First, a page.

Rough sleeping is already visibly increasing in Glasgow city centre.

The mere suggestion that any government would take a decision that would knowingly add to that is unfathomable.

But that is what is happening with the UK Home Office planning to pursue a course of action that will certainly see the number on the streets rise and with the potential to cripple homelessness services in the city.

Yesterday, the officials at the council at an emergency meeting laid bare the scale of what lies ahead.

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It was a picture of an already overstretched service being pulled even more taught to the brink of snapping.

It will pile hundreds more people onto an already groaning caseload, that sees thousands of people placed in temporary accommodation, and several hundred on any given day stuck in unsuitable hotels.

We are not talking about the sort of hotel you browse through on for a relaxing city break.

Fluffy towels, gown, slippers and a mini-bar are not included in this deal.

And as a result of a range of factors including spending decisions and external pressures including council funding, cost of living crisis and asylum problems, there are many, too many, for whom there is no room in this system.

Recently, early on a Tuesday morning, the Glasgow Times walked the main city centre streets before 7am, before the shops opened and the streets were still fairly quiet.

On Sauchiehall Street, two people were asleep in different doorways.

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The front doors of now closed-down shops are being used as shelter by people who find themselves with nowhere else to go.

In recent weeks, someone has been seen sleeping in a tent outside the old Marks & Spencer building.

Others can be seen regularly in the morning, still asleep outside the old BHS on Sauchiehall Street and Bath Street and the old Boots towards Charing Cross.

Their sleeping bags are separated by the cold pavement only by a layer of cardboard attempting to give some insulation.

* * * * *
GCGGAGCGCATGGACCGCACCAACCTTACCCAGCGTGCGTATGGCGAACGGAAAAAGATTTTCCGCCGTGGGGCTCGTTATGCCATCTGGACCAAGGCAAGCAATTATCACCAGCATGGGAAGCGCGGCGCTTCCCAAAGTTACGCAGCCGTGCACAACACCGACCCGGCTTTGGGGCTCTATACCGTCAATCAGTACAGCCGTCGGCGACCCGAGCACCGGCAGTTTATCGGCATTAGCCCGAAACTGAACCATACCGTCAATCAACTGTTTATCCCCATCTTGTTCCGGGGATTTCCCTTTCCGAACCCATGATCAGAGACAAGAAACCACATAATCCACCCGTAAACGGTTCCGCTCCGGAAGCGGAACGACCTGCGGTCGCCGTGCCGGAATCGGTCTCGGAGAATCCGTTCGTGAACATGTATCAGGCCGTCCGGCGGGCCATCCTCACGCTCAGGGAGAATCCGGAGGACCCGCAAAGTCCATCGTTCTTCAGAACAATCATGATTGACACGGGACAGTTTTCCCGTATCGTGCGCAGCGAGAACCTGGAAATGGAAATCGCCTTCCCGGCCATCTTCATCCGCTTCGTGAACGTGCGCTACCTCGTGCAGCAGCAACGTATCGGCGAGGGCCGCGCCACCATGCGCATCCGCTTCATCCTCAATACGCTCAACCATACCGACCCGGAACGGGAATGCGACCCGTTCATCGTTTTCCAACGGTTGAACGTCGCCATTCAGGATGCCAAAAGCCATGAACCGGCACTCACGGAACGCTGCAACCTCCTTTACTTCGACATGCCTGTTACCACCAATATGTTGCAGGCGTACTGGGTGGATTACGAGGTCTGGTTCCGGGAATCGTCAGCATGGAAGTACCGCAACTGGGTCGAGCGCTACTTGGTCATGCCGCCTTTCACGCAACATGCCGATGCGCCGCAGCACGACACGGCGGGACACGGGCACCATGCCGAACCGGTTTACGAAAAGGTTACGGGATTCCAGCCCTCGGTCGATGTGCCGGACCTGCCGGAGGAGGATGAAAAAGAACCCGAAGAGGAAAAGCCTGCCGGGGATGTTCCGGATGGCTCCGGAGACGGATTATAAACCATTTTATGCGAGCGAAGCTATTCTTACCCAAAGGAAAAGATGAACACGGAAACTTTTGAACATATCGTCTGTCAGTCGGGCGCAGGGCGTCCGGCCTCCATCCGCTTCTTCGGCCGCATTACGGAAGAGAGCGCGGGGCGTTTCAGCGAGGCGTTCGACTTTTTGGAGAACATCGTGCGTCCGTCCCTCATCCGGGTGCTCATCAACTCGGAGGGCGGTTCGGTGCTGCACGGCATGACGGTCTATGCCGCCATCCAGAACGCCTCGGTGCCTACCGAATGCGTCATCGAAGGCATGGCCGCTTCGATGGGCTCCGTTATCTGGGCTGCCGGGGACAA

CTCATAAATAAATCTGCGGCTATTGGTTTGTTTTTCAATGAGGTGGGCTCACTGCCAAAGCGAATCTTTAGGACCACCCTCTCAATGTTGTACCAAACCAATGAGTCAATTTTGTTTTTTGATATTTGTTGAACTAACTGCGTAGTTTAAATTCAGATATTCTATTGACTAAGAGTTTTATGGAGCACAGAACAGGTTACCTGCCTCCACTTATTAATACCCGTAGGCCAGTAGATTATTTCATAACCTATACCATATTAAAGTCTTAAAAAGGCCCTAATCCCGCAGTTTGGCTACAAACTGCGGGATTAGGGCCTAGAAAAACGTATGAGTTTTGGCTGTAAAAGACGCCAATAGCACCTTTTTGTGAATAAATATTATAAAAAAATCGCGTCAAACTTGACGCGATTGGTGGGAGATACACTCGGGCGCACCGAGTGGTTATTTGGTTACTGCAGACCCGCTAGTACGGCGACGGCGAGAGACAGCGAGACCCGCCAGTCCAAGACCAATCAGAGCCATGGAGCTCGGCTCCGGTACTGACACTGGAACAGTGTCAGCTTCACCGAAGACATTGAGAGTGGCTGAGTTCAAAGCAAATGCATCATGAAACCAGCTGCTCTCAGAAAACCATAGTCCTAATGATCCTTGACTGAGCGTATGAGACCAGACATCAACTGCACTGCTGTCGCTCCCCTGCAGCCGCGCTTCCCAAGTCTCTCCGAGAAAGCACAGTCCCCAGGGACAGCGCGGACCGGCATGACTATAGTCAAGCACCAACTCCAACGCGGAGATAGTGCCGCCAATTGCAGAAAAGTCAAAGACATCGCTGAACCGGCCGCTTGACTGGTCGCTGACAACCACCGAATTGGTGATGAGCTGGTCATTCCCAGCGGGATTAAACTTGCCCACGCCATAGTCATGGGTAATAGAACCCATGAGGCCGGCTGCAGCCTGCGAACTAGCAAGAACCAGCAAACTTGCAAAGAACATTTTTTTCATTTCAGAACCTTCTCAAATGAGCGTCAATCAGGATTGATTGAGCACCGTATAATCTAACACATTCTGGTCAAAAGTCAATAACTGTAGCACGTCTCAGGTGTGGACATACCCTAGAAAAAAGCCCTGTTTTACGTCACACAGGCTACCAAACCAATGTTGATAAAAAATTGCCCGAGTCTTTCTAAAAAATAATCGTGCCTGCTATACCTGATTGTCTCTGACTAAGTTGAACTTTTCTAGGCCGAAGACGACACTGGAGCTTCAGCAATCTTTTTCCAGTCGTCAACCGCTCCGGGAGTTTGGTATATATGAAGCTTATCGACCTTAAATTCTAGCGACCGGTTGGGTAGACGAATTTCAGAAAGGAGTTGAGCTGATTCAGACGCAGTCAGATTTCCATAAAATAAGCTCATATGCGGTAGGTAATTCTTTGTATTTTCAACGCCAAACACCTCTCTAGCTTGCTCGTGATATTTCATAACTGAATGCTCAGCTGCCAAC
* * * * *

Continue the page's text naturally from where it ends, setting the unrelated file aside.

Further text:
Plastic bags of belongings are stuffed beside them.

The council has sadly had to resort to looking at taking over these very premises to take people indoors.

The fact that it has even been considered should be enough to shame those who want to put hundreds more in this situation.

On Argyle Street, one man was sitting outside after spending the night in a nearby car park.

He said he had been outside for several weeks.

He said: “I have been waiting more than eight weeks now for an offer of temporary accommodation.”

He would rather take his chances in the cold outside than spend the night in one of the many hotels the council uses for overnight accommodation.

He added: “I have refused emergency accommodation because I will not go into one of the hotels I have been offered. They are not safe.”

He said there are several people wandering the city centre through the night with nowhere to go.

On Queen Street, someone’s belongings and sleeping bag was left in a doorway. It can be seen there most days with the person returning at night.  

On Union Street, a woman was crammed in a narrow doorway asleep in a sleeping bag, just yards from one of the hotels used by the council as emergency accommodation.

At Gordon Street, a man was sitting at the traffic lights after yet another night on the street, waiting for the first influx of city centre workers from Central Station hoping they fill his cup with change.

He said he has been homeless since June and has had no offer of accommodation.

The Glasgow Times has also reported in recent months on people who have been told there is no emergency accommodation available, with one man told four nights in a row there was nowhere to put him.

We were witness to the phone call when he was informed of the news he had no option but to spend another night on the street.

It lasted less than two minutes and left him desolate.

The Scottish Government Housing Minister, Paul McLennan, was yards away visiting the soup kitchen the man had come to rely on.

He said he couldn’t do anything to help until Monday as it was Friday night.

We are also aware of others who have been in this situation, it is not a one-off.

The homeless services are struggling to cope. The council is in breach of statutory duties on thousands of cases, with people stuck in hotels and B&Bs.

It wants to end the use of B&Bs but can’t and has had to go back on a decision to shut down one of the city centre hotels it uses at great expense.

The decision by the Home Office to speed up applications and kick people out of accommodation will put even more people in this situation.

It will make it even harder for services to cope with the stream of people already needing help.

But the Home Office and Suella Braverman, the current Home Secretary, know all this.

And it doesn’t seem to matter.